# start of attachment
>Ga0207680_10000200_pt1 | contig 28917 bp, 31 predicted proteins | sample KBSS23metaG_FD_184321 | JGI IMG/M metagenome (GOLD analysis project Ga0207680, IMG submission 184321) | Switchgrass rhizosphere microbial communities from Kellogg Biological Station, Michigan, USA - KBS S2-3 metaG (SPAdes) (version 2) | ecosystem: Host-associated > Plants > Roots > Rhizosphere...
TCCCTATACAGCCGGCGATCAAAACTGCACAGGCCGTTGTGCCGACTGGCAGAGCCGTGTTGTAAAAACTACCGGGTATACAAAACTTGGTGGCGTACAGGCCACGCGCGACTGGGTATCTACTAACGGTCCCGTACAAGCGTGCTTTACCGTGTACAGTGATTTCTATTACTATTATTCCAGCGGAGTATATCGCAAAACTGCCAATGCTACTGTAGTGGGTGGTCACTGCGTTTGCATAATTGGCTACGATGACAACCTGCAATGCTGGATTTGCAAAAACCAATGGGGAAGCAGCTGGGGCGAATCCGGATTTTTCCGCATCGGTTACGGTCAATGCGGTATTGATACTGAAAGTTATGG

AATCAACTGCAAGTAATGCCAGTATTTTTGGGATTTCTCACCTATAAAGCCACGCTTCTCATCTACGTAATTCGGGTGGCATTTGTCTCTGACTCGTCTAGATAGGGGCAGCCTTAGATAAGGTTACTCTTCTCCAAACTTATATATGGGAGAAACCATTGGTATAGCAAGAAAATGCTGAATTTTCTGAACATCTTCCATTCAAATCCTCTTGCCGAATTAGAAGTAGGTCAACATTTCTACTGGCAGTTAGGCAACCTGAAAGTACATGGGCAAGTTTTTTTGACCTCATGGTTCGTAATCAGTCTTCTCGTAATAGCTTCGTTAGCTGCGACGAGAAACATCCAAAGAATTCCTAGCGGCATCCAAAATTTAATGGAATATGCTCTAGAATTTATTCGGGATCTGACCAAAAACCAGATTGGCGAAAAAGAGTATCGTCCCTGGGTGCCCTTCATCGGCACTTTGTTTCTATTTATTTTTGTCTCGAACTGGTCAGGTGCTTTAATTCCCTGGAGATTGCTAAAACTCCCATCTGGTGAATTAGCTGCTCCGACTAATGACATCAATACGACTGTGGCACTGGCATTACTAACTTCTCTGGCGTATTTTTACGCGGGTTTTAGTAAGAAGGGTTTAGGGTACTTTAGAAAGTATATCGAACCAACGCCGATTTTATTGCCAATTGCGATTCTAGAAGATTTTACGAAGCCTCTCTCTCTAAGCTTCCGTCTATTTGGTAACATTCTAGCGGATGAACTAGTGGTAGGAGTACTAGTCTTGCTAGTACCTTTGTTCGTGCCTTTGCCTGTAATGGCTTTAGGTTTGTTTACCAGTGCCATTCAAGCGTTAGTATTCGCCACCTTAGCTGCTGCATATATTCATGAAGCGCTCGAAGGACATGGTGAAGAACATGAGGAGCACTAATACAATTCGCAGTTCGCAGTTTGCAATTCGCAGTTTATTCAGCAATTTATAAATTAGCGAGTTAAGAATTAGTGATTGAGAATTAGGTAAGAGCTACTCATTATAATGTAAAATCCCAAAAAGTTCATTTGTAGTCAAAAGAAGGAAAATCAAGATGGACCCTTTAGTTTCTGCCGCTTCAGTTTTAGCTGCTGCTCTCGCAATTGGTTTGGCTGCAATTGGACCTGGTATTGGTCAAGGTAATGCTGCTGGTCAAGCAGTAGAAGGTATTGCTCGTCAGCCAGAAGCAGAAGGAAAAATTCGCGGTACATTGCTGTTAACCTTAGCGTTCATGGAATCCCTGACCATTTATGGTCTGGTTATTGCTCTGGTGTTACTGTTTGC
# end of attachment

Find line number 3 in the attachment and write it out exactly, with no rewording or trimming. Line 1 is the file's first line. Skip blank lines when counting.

AATCAACTGCAAGTAATGCCAGTATTTTTGGGATTTCTCACCTATAAAGCCACGCTTCTCATCTACGTAATTCGGGTGGCATTTGTCTCTGACTCGTCTAGATAGGGGCAGCCTTAGATAAGGTTACTCTTCTCCAAACTTATATATGGGAGAAACCATTGGTATAGCAAGAAAATGCTGAATTTTCTGAACATCTTCCATTCAAATCCTCTTGCCGAATTAGAAGTAGGTCAACATTTCTACTGGCAGTTAGGCAACCTGAAAGTACATGGGCAAGTTTTTTTGACCTCATGGTTCGTAATCAGTCTTCTCGTAATAGCTTCGTTAGCTGCGACGAGAAACATCCAAAGAATTCCTAGCGGCATCCAAAATTTAATGGAATATGCTCTAGAATTTATTCGGGATCTGACCAAAAACCAGATTGGCGAAAAAGAGTATCGTCCCTGGGTGCCCTTCATCGGCACTTTGTTTCTATTTATTTTTGTCTCGAACTGGTCAGGTGCTTTAATTCCCTGGAGATTGCTAAAACTCCCATCTGGTGAATTAGCTGCTCCGACTAATGACATCAATACGACTGTGGCACTGGCATTACTAACTTCTCTGGCGTATTTTTACGCGGGTTTTAGTAAGAAGGGTTTAGGGTACTTTAGAAAGTATATCGAACCAACGCCGATTTTATTGCCAATTGCGATTCTAGAAGATTTTACGAAGCCTCTCTCTCTAAGCTTCCGTCTATTTGGTAACATTCTAGCGGATGAACTAGTGGTAGGAGTACTAGTCTTGCTAGTACCTTTGTTCGTGCCTTTGCCTGTAATGGCTTTAGGTTTGTTTACCAGTGCCATTCAAGCGTTAGTATTCGCCACCTTAGCTGCTGCATATATTCATGAAGCGCTCGAAGGACATGGTGAAGAACATGAGGAGCACTAATACAATTCGCAGTTCGCAGTTTGCAATTCGCAGTTTATTCAGCAATTTATAAATTAGCGAGTTAAGAATTAGTGATTGAGAATTAGGTAAGAGCTACTCATTATAATGTAAAATCCCAAAAAGTTCATTTGTAGTCAAAAGAAGGAAAATCAAGATGGACCCTTTAGTTTCTGCCGCTTCAGTTTTAGCTGCTGCTCTCGCAATTGGTTTGGCTGCAATTGGACCTGGTATTGGTCAAGGTAATGCTGCTGGTCAAGCAGTAGAAGGTATTGCTCGTCAGCCAGAAGCAGAAGGAAAAATTCGCGGTACATTGCTGTTAACCTTAGCGTTCATGGAATCCCTGACCATTTATGGTCTGGTTATTGCTCTGGTGTTACTGTTTGC